by Mitch Kokai
Senior Political Analyst, John Locke Foundation
A former boss of mine used to have a matter-of-fact saying about one’s employment: “If you don’t like the working conditions, don’t take the check.”
Some states have rediscovered the wisdom of that axiom regarding their relationships with Washington. Their willingness to refuse Washington’s checks has prompted the latest round of media pearl-clutching.
But states are only acting in ways they should have been long ago. Conservatives have finally come to realize that the federal government’s dollars come with powerful strings attached. Questioning the use of federal dollars will serve to reduce the influence of Washington — and the permanent administrative state residing in the nation’s capital — in the affairs of these states and the lives of their citizens.
A recent AP story analyzed the Volunteer State’s willingness to reject federal funding for HIV prevention and family planning. Tennessee rejected the funds because they would likely go to organizations like Planned Parenthood that provide or refer for abortion. State lawmakers have also discussed foregoing federal education dollars due to Washington’s policies on parental rights and related issues.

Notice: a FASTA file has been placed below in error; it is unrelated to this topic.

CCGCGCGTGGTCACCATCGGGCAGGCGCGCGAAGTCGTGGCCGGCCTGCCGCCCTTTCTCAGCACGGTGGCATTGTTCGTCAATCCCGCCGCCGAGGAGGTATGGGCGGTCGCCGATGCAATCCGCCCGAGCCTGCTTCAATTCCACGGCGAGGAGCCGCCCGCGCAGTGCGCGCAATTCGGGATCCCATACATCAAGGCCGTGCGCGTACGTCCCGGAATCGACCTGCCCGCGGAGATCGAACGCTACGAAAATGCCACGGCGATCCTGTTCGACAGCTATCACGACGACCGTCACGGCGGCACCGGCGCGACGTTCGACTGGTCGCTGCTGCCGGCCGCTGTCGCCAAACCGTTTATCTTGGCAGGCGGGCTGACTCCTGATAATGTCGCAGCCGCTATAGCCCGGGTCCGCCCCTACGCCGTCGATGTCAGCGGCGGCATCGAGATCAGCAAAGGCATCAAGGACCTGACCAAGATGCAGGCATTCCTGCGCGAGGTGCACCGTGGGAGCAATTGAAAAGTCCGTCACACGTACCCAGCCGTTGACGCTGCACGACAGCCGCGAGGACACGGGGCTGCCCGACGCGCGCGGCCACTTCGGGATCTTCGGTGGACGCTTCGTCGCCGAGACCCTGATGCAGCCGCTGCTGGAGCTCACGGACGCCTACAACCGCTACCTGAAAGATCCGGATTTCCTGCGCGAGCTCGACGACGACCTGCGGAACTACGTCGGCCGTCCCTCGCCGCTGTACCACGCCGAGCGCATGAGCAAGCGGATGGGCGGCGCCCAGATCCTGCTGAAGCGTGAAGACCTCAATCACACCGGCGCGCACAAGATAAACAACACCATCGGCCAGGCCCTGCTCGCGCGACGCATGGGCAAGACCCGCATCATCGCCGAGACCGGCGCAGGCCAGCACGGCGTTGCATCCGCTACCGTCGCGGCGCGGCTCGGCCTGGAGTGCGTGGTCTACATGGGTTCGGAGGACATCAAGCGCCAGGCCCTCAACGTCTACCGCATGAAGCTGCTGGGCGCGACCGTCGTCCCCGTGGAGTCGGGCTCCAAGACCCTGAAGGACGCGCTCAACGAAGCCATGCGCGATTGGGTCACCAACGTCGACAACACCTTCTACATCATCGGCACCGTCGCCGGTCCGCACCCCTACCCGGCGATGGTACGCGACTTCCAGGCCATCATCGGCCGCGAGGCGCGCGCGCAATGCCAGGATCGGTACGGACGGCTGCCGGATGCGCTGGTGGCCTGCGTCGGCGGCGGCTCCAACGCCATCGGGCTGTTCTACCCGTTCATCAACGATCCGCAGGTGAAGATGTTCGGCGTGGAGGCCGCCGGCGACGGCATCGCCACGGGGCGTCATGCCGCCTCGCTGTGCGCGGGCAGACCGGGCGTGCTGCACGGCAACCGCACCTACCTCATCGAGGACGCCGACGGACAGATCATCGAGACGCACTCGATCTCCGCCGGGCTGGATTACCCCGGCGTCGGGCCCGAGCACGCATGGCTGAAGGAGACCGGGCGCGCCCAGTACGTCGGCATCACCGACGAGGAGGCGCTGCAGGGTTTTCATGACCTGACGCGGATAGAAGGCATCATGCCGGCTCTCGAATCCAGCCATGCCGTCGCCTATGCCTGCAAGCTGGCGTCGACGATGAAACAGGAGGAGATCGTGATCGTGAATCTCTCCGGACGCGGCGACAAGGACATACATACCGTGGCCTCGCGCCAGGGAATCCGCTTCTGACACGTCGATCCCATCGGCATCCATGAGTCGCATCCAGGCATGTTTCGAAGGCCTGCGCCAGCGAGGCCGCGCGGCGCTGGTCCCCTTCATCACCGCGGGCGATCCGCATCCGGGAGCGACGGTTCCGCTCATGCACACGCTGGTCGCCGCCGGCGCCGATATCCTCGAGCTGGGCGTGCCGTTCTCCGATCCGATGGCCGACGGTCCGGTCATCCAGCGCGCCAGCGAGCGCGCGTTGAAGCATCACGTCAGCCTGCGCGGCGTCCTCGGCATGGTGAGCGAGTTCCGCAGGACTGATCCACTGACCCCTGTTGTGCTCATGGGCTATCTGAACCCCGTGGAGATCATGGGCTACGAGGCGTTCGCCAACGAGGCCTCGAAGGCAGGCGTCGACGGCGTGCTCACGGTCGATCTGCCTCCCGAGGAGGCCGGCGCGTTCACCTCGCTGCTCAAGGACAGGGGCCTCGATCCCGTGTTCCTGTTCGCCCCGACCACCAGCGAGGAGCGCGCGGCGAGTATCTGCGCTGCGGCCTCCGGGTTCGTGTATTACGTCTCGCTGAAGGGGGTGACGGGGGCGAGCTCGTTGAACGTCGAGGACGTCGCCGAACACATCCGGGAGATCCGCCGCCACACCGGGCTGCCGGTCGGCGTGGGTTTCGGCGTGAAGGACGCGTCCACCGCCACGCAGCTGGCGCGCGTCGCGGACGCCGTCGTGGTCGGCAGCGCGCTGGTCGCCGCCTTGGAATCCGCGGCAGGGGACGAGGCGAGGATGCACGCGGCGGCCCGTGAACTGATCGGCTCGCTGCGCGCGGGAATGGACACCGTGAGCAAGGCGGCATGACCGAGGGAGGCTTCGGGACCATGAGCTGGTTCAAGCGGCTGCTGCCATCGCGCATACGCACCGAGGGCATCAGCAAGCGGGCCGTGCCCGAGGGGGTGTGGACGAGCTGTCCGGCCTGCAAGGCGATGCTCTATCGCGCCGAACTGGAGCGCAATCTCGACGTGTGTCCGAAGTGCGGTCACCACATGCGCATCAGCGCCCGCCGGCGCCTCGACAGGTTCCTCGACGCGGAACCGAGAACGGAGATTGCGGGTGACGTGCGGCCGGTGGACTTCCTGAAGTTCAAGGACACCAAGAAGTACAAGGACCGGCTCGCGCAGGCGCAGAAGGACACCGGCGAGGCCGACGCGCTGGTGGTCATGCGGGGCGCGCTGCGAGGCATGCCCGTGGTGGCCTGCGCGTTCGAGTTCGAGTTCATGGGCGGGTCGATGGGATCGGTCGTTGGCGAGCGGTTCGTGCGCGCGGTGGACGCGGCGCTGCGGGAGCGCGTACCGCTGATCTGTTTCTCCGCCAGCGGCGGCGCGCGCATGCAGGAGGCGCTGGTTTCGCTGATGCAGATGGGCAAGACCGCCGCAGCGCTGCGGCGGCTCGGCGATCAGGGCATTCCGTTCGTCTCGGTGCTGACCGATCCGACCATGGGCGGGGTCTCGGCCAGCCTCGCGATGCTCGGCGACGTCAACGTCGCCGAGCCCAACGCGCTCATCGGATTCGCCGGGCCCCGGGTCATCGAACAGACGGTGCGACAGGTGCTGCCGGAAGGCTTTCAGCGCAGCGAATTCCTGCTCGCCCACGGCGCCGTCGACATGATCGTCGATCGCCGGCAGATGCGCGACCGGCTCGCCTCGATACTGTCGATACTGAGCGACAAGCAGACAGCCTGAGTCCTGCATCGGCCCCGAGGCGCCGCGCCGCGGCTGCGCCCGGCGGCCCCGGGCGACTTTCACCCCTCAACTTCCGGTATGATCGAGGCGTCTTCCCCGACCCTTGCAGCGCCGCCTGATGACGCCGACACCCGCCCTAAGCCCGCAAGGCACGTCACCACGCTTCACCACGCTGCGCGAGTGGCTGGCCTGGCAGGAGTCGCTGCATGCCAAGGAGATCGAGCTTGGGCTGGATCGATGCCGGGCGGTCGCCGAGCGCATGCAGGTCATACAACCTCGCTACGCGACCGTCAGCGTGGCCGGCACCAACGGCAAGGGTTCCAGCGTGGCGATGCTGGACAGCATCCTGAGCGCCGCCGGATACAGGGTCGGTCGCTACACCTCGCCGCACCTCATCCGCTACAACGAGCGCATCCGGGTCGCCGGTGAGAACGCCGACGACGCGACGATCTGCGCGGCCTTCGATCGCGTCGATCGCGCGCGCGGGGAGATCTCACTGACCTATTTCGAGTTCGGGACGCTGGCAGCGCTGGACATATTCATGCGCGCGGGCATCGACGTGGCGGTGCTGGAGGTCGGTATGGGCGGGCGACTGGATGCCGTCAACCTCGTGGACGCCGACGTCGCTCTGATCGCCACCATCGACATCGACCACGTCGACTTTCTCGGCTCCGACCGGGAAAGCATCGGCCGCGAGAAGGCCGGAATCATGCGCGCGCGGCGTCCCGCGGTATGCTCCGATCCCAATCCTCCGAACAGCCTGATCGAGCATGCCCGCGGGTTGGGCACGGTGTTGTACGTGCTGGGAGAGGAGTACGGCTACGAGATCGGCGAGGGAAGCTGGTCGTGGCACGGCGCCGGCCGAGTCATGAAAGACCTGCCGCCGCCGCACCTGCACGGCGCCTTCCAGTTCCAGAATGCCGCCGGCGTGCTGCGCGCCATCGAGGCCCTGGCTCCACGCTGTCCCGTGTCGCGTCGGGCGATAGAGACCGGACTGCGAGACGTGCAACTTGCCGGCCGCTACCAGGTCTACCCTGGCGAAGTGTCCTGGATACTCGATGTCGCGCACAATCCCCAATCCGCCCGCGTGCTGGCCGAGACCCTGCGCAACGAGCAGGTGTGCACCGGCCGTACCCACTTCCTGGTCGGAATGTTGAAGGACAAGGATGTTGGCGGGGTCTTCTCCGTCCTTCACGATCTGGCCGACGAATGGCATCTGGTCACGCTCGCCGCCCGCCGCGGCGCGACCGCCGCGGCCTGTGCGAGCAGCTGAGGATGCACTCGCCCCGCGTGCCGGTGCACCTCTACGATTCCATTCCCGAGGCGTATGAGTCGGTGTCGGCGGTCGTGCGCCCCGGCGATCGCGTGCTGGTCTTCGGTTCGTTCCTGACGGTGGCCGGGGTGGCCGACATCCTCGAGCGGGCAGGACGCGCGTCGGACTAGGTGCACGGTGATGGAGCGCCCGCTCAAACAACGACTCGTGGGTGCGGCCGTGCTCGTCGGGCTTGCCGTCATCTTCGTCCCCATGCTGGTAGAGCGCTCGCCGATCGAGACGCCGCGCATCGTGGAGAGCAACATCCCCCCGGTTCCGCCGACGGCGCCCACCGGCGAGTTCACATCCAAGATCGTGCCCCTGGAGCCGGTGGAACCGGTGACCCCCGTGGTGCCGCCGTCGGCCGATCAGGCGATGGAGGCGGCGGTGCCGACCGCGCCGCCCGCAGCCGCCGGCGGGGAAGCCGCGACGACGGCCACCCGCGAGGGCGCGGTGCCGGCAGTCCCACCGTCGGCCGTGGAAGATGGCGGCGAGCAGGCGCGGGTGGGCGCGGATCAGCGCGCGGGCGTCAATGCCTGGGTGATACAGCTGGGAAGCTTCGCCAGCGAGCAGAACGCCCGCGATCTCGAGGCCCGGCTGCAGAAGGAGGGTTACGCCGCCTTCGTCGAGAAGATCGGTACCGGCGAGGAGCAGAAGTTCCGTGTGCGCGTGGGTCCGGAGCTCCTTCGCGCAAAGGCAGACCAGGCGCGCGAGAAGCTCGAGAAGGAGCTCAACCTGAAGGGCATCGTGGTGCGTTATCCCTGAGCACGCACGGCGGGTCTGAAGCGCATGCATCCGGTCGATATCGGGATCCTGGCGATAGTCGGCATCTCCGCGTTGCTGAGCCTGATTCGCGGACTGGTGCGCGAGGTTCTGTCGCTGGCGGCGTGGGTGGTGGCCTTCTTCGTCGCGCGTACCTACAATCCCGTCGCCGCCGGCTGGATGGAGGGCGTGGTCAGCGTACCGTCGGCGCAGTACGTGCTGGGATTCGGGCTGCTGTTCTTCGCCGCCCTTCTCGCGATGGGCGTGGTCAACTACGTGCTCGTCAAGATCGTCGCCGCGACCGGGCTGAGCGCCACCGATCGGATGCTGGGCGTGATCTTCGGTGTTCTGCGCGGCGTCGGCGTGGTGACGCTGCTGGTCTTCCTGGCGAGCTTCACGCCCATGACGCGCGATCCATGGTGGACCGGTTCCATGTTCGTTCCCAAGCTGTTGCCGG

The Republican speaker of the state house, Cameron Sexton, explained the thinking. “We should do everything that we can to be whole and autonomous and independent from the federal government,” he said. “When you take federal government money, their philosophies and what they want you to do is different than probably what the state wants to do.”
It amounts to Washington’s version of the Golden Rule: “He who has the gold makes the rules.”
If red-state lawmakers like Sexton don’t enjoy being bossed around by federal bureaucrats that don’t share the same priorities, philosophy, or agenda — and they shouldn’t — then they shouldn’t even consider taking federal money that will come with strings attached.